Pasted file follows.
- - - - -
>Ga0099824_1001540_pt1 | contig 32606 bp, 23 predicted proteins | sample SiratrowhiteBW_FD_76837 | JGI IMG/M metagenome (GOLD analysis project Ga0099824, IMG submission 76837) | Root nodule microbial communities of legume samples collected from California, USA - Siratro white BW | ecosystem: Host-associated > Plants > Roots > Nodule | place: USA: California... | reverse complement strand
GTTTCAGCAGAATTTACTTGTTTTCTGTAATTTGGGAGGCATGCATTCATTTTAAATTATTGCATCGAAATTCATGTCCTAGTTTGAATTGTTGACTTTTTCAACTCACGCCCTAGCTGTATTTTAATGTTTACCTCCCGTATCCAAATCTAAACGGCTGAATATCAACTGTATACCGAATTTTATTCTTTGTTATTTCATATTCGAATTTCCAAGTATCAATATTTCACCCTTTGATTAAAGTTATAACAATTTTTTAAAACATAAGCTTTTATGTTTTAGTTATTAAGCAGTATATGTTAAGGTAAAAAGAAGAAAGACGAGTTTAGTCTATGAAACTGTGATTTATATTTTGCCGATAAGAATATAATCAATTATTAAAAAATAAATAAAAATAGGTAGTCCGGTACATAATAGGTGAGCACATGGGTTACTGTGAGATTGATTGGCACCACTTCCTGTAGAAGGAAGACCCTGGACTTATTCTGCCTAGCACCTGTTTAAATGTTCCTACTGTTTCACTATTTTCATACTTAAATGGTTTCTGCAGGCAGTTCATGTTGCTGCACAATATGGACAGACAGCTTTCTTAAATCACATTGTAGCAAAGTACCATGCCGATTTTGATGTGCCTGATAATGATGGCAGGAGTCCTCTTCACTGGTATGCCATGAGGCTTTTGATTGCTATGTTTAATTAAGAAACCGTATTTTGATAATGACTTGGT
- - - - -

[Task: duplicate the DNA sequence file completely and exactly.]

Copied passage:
>Ga0099824_1001540_pt1 | contig 32606 bp, 23 predicted proteins | sample SiratrowhiteBW_FD_76837 | JGI IMG/M metagenome (GOLD analysis project Ga0099824, IMG submission 76837) | Root nodule microbial communities of legume samples collected from California, USA - Siratro white BW | ecosystem: Host-associated > Plants > Roots > Nodule | place: USA: California... | reverse complement strand
GTTTCAGCAGAATTTACTTGTTTTCTGTAATTTGGGAGGCATGCATTCATTTTAAATTATTGCATCGAAATTCATGTCCTAGTTTGAATTGTTGACTTTTTCAACTCACGCCCTAGCTGTATTTTAATGTTTACCTCCCGTATCCAAATCTAAACGGCTGAATATCAACTGTATACCGAATTTTATTCTTTGTTATTTCATATTCGAATTTCCAAGTATCAATATTTCACCCTTTGATTAAAGTTATAACAATTTTTTAAAACATAAGCTTTTATGTTTTAGTTATTAAGCAGTATATGTTAAGGTAAAAAGAAGAAAGACGAGTTTAGTCTATGAAACTGTGATTTATATTTTGCCGATAAGAATATAATCAATTATTAAAAAATAAATAAAAATAGGTAGTCCGGTACATAATAGGTGAGCACATGGGTTACTGTGAGATTGATTGGCACCACTTCCTGTAGAAGGAAGACCCTGGACTTATTCTGCCTAGCACCTGTTTAAATGTTCCTACTGTTTCACTATTTTCATACTTAAATGGTTTCTGCAGGCAGTTCATGTTGCTGCACAATATGGACAGACAGCTTTCTTAAATCACATTGTAGCAAAGTACCATGCCGATTTTGATGTGCCTGATAATGATGGCAGGAGTCCTCTTCACTGGTATGCCATGAGGCTTTTGATTGCTATGTTTAATTAAGAAACCGTATTTTGATAATGACTTGGT